Rosh Hashanah Interview With Dan Raviv of Israel Television.
THE PRESIDENT. I'm very pleased to speak with the people of Israel on the joyous occasion of Rosh Hashanah, the Jewish New Year 5741. It's a time both to recall the past and to look forward to the future. Rosh Hashanah falls this year on an historic anniversary: It's been 2 years since Prime Minister Begin, President Sadat, and I met at Camp David.
For 13 days and nights we worked there together, seeking one overriding objective, a secure and lasting peace in the Middle East. All the hopes of many generations came together at that time. We succeeded, largely because of the courage and vision of your Prime Minister and of the President of Egypt. Then, for the first time since Israel's rebirth as a modern state, peace came—a real peace between Israel and Egypt. The people of America joined our friends in Israel in rejoicing.
Now my country is working as a full partner with Israel and Egypt to complete the process so hopefully begun at Camp David. For the past 16 months, we've labored together to make possible the next great step toward our vital goals. Much remains to be done. Progress may be slow. Yet, as we learned at Camp David, we must never relent; we must never yield in the face of temporary difficulties. We must persevere just as we did last week in mutually arranging for Israel and Egypt to resume the autonomy negotiations.
The commitment of all three parties is clear. And to that I add my personal commitment to do all that I can to make possible the realization of the ancient dream of the Jewish people—security and peace in the land of your fathers.
As this New Year begins, I reaffirm the commitment of the American Nation and its Government to the indestructible ties of friendship between us and the people of Israel. Together we share a special relationship, a unique indelible relationship based on deep devotion to the same moral and democratic ideals. The United States is now and forever committed to a secure and free Israel, an Israel whose security and well-being are fundamental to our own strategic, political, and moral concerns. And to this I add my own personal commitment as President of the United States. This policy will not change.
So, I join you at this New Year in looking to a future of hope and promise. May this be the year of the next great steps towards a permanent and lasting peace.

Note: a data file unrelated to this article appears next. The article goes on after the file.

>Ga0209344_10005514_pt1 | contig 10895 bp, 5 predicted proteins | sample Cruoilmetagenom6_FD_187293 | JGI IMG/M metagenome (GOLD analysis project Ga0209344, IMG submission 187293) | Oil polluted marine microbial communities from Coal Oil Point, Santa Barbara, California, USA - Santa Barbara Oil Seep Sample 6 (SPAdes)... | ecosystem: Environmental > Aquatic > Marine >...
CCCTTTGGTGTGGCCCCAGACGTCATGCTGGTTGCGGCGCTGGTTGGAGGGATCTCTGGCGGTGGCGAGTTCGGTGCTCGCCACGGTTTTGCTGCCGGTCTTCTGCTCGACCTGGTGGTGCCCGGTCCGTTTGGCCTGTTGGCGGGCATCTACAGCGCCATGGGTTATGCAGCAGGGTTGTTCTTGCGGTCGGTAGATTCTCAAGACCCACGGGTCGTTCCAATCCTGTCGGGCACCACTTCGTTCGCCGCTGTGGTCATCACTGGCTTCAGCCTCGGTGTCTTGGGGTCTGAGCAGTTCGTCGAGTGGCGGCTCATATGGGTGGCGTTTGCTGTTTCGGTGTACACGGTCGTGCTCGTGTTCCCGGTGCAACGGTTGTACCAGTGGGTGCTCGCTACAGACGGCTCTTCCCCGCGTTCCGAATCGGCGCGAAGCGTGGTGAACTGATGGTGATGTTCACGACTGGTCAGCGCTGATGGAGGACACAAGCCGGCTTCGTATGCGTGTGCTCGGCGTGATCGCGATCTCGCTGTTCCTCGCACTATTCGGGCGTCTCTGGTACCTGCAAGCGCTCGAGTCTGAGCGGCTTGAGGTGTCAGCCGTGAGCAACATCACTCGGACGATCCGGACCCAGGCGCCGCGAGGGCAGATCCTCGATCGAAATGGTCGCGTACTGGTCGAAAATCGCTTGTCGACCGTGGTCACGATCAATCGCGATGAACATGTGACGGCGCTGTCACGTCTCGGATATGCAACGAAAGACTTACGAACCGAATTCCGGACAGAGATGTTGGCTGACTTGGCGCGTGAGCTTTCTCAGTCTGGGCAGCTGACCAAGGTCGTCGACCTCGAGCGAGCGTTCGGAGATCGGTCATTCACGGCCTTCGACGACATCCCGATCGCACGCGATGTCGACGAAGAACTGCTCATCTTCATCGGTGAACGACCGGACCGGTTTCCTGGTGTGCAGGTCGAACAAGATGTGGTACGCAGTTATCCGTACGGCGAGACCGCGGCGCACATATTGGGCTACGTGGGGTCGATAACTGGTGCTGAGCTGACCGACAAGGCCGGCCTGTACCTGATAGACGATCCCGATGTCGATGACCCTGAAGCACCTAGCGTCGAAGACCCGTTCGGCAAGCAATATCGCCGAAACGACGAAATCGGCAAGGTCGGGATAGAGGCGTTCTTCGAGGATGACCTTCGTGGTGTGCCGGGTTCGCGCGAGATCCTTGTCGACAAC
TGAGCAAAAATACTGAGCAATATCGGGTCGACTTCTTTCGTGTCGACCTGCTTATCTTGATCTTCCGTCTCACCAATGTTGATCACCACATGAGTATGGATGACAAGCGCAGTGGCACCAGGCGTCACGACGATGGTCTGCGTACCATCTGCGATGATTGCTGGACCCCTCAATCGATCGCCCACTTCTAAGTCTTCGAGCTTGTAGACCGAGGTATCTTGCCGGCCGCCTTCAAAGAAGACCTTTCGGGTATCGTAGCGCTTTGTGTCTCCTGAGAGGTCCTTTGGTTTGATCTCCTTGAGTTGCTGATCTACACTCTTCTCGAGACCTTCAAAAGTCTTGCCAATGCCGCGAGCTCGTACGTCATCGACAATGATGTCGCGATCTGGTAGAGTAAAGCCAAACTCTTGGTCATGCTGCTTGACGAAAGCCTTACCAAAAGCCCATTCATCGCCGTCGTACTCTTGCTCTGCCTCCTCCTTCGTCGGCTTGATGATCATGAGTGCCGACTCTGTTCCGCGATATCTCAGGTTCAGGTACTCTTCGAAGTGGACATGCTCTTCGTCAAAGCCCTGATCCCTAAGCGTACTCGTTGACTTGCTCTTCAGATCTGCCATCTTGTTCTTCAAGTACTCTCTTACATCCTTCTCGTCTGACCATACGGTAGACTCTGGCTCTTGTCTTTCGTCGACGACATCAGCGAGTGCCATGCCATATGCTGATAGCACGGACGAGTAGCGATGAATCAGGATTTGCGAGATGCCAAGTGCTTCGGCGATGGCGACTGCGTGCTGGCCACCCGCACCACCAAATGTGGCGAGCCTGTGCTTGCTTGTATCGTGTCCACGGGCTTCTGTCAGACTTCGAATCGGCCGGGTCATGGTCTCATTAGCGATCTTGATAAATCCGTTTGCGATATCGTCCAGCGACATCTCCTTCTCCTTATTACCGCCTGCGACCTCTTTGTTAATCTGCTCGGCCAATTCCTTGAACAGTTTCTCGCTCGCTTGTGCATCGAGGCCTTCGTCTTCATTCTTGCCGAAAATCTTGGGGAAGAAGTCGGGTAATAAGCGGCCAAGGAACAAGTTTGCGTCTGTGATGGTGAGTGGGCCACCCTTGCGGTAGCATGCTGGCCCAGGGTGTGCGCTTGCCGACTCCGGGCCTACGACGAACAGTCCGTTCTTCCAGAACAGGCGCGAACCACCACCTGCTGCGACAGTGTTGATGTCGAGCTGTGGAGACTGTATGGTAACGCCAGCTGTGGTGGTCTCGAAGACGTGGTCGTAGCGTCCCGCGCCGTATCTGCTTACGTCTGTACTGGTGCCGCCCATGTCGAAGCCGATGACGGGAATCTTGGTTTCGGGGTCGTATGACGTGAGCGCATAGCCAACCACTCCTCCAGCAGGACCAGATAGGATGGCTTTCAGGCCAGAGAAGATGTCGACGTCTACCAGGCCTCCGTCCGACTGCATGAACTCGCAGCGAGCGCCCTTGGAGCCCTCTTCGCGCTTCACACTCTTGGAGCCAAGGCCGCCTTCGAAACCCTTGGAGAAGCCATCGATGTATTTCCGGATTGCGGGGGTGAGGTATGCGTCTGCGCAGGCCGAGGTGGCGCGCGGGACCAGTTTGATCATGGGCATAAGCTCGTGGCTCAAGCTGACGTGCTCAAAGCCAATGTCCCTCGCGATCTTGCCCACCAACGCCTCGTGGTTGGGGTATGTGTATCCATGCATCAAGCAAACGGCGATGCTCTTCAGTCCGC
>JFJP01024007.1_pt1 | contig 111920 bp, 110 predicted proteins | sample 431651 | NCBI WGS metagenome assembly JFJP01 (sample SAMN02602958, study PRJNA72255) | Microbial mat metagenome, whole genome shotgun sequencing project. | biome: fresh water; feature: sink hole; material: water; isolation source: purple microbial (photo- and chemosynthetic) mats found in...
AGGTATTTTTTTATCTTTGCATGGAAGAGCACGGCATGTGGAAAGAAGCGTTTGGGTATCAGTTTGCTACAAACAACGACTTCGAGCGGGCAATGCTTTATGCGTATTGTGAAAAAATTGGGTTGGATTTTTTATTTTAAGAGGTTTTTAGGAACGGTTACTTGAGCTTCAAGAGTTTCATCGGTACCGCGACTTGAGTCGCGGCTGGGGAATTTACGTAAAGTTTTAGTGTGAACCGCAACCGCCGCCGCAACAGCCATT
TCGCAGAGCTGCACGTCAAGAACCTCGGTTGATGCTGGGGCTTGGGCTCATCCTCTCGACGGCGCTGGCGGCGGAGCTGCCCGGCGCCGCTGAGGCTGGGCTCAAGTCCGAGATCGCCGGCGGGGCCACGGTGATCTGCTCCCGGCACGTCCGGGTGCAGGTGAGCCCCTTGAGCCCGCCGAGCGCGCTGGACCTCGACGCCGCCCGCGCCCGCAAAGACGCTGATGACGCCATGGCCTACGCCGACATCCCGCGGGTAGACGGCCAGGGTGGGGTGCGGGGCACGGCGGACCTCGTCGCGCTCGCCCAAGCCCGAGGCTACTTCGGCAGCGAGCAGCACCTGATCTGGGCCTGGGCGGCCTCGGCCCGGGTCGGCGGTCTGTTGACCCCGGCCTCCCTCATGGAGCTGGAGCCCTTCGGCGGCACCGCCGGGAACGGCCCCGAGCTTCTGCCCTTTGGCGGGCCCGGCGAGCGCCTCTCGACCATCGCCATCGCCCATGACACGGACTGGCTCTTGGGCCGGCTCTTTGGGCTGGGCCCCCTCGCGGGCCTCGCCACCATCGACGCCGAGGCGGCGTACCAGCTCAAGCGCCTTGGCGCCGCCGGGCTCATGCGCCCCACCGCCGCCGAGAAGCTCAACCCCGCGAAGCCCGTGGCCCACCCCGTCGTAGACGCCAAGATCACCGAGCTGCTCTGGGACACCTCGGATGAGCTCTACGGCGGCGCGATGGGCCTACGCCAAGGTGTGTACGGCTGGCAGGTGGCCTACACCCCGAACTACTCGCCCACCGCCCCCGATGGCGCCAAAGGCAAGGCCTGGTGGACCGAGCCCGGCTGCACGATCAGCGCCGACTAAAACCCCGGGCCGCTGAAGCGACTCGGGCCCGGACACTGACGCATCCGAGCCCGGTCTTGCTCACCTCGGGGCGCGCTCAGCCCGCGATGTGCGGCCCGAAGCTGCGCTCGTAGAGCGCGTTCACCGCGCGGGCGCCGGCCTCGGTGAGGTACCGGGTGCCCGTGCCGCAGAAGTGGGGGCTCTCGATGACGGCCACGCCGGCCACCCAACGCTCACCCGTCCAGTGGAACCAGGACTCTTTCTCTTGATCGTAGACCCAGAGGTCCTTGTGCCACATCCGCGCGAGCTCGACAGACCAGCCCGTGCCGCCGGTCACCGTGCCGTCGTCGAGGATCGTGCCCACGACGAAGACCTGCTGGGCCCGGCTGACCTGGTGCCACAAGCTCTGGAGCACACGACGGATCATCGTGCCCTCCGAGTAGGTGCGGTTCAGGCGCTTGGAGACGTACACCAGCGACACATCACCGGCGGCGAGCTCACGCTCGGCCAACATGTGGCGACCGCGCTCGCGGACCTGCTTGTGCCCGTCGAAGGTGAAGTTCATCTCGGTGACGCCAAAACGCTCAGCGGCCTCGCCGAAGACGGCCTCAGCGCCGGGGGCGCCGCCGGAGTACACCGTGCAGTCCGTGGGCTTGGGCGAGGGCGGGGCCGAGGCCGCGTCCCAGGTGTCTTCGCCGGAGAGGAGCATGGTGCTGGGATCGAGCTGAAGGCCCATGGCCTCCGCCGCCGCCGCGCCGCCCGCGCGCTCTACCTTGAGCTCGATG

MR. RAVIV. Mr. President, if I may ask you, this is an election year, and the Jewish vote might be decisive—but I don't have to tell you about it. There is a theory, Mr. President, that after the election, without the fear of the voters, you'll come down on Israel as strongly as you came over disputable topics between your administration and the Israeli Government, like settlements, Jerusalem, Palestinians. Would you please comment on that?
THE PRESIDENT. Yes. As I said to the B'nai B'rith annual meeting this past week, there will not be one policy or attitude toward Israel before the election and a different policy or attitude after the election.
I've been in office now for 3 1/2 years, and our American position, which is clearly understood by Prime Minister Begin and also by President Sadat and the American public, is sound, undeviating, and I think it's conducive to the full realization of the hopes that all of us have for peace. There is no possibility that the American public or the American Government would change its basic attitude toward Israel—that of insisting upon a secure Israel, an independent and free Israel, an Israel which is able to live in peace with all her neighbors, and an Israel which is given a full voice in any agreement that might be hammered out in the careful and sometimes tedious negotiations that are ahead of us.
I have also a need to make clear one other thing. My positions toward the settlements, toward the West Bank, toward the security of Israel, toward the intimate ties that bind our two countries together, toward the mutual benefits that are derived from this strategic interrelationship, our commitment to aid for Israel, economic and military aid, are clearly understood by President Sadat, and they're clearly understood by other Arab leaders in the area. I had a recent meeting with King Hussein. I have nothing to conceal and no inclination to change. We are deeply committed to the peace process, and it would be devastating to me as a mediator, a full partner in the negotiations, if I changed my position in any material way.
What I want to do is to work closely with the leaders of Israel and the leaders of Egypt to find a secure peace for all, understanding that both nations individually and other nations in the future would have to agree to a comprehensive peace settlement when it is devised through negotiations.
MR. RAVIV. Mr. President, on behalf of the Israel television, thank you very much.
THE PRESIDENT. Thank you. My best wishes to all the people of your great country.
Note: The interview began at 9:50 a.m. in the Library at the White House. It was taped for broadcast in Israel on September 9.
Jimmy Carter, Rosh Hashanah Interview With Dan Raviv of Israel Television. Online by Gerhard Peters and John T. Woolley, The American Presidency Project https://www.presidency.ucsb.edu/node/250769